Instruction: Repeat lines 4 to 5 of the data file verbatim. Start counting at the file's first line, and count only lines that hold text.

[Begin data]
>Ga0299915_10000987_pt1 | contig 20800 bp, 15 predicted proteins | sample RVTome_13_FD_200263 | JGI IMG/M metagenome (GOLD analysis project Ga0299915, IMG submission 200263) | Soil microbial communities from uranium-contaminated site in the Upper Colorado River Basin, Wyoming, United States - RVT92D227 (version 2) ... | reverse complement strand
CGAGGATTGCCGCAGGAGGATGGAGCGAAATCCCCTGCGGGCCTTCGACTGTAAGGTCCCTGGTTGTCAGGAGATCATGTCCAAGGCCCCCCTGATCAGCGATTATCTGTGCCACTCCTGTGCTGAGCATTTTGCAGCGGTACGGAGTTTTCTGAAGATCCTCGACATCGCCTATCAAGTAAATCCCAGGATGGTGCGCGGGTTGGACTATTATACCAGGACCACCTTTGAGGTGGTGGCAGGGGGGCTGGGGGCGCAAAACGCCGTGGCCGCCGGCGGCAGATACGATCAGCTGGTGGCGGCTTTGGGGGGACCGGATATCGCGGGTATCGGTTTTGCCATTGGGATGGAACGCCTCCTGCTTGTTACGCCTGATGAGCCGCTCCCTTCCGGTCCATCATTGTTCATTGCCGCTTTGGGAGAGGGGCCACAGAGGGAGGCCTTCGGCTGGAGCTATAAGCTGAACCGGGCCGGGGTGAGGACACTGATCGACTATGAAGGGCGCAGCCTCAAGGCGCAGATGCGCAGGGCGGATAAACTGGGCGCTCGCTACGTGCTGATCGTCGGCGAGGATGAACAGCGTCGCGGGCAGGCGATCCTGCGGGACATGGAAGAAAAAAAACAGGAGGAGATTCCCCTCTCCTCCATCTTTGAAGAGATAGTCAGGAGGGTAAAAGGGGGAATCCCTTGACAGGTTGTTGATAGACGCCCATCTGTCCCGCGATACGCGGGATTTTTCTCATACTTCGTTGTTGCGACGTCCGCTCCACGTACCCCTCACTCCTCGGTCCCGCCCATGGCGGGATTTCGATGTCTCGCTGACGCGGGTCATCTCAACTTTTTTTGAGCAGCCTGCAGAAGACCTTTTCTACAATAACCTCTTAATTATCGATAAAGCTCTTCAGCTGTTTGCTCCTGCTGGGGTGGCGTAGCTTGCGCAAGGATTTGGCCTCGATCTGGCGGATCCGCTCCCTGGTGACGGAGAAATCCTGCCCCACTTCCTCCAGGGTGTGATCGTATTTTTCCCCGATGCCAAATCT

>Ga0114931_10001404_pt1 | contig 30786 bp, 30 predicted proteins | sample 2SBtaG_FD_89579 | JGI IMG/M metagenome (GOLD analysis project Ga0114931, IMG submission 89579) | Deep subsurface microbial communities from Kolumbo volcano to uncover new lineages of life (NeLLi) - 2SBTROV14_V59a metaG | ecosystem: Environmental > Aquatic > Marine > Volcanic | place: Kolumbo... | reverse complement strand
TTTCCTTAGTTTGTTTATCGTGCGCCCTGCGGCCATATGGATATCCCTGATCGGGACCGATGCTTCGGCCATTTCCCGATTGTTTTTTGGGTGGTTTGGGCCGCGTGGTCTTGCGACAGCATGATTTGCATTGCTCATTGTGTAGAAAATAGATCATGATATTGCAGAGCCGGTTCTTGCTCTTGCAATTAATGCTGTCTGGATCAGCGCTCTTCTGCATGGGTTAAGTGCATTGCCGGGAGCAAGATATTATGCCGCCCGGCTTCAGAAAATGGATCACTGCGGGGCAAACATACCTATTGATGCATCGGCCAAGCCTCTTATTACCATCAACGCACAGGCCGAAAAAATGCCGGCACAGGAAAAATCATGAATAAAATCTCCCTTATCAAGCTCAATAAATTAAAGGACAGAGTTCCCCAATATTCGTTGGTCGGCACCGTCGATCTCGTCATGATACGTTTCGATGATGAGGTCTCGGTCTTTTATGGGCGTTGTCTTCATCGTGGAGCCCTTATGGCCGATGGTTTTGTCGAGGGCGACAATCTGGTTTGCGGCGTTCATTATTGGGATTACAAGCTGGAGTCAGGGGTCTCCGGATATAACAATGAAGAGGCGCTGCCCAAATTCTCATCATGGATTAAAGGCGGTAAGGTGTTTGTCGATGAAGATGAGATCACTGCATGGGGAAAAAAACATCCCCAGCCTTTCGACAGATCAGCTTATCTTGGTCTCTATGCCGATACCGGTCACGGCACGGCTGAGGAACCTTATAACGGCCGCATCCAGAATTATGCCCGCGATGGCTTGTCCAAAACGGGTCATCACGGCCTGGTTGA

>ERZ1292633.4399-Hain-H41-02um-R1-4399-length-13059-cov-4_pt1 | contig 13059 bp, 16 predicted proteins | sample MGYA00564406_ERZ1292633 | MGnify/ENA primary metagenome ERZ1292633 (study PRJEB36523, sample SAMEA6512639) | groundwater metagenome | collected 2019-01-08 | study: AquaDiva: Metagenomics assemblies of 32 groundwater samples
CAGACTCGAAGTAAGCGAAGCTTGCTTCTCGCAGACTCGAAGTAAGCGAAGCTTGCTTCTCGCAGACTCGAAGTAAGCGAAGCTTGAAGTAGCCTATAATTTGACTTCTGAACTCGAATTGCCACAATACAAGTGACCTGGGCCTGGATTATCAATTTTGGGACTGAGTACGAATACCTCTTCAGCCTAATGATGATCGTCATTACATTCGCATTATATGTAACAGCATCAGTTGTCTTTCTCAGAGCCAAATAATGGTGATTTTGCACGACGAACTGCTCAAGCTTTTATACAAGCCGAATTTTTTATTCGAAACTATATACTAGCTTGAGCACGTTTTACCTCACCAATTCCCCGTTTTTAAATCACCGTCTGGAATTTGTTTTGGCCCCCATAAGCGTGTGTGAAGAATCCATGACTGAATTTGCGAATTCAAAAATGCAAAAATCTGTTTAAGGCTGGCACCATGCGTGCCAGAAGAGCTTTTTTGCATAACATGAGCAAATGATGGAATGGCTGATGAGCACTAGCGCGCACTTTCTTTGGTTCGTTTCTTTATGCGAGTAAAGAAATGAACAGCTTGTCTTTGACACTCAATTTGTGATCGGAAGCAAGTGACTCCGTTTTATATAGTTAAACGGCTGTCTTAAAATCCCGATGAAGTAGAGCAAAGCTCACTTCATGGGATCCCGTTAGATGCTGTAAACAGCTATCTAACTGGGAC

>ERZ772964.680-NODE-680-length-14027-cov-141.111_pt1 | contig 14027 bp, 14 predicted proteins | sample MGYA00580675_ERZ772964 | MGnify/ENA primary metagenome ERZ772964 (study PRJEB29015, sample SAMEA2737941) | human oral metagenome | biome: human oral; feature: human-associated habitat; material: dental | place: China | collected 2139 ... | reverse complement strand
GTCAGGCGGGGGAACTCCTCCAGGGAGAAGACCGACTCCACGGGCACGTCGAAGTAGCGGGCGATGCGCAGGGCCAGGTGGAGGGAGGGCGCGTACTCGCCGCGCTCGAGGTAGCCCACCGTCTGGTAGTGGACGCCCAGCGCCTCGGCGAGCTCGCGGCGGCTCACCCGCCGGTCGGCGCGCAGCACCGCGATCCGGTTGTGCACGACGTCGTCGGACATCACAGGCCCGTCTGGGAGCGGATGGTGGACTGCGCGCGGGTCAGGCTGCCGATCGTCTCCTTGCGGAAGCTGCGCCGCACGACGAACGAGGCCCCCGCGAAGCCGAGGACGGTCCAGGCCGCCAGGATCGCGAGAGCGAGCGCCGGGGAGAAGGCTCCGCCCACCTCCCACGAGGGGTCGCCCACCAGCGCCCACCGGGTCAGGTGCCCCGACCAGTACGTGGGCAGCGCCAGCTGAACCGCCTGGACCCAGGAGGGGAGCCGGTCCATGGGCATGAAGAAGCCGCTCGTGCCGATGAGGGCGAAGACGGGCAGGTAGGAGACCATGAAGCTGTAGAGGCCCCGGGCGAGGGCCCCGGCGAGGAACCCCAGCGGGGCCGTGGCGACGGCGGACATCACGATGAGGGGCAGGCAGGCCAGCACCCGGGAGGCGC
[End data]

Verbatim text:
TTTCCTTAGTTTGTTTATCGTGCGCCCTGCGGCCATATGGATATCCCTGATCGGGACCGATGCTTCGGCCATTTCCCGATTGTTTTTTGGGTGGTTTGGGCCGCGTGGTCTTGCGACAGCATGATTTGCATTGCTCATTGTGTAGAAAATAGATCATGATATTGCAGAGCCGGTTCTTGCTCTTGCAATTAATGCTGTCTGGATCAGCGCTCTTCTGCATGGGTTAAGTGCATTGCCGGGAGCAAGATATTATGCCGCCCGGCTTCAGAAAATGGATCACTGCGGGGCAAACATACCTATTGATGCATCGGCCAAGCCTCTTATTACCATCAACGCACAGGCCGAAAAAATGCCGGCACAGGAAAAATCATGAATAAAATCTCCCTTATCAAGCTCAATAAATTAAAGGACAGAGTTCCCCAATATTCGTTGGTCGGCACCGTCGATCTCGTCATGATACGTTTCGATGATGAGGTCTCGGTCTTTTATGGGCGTTGTCTTCATCGTGGAGCCCTTATGGCCGATGGTTTTGTCGAGGGCGACAATCTGGTTTGCGGCGTTCATTATTGGGATTACAAGCTGGAGTCAGGGGTCTCCGGATATAACAATGAAGAGGCGCTGCCCAAATTCTCATCATGGATTAAAGGCGGTAAGGTGTTTGTCGATGAAGATGAGATCACTGCATGGGGAAAAAAACATCCCCAGCCTTTCGACAGATCAGCTTATCTTGGTCTCTATGCCGATACCGGTCACGGCACGGCTGAGGAACCTTATAACGGCCGCATCCAGAATTATGCCCGCGATGGCTTGTCCAAAACGGGTCATCACGGCCTGGTTGA

>ERZ1292633.4399-Hain-H41-02um-R1-4399-length-13059-cov-4_pt1 | contig 13059 bp, 16 predicted proteins | sample MGYA00564406_ERZ1292633 | MGnify/ENA primary metagenome ERZ1292633 (study PRJEB36523, sample SAMEA6512639) | groundwater metagenome | collected 2019-01-08 | study: AquaDiva: Metagenomics assemblies of 32 groundwater samples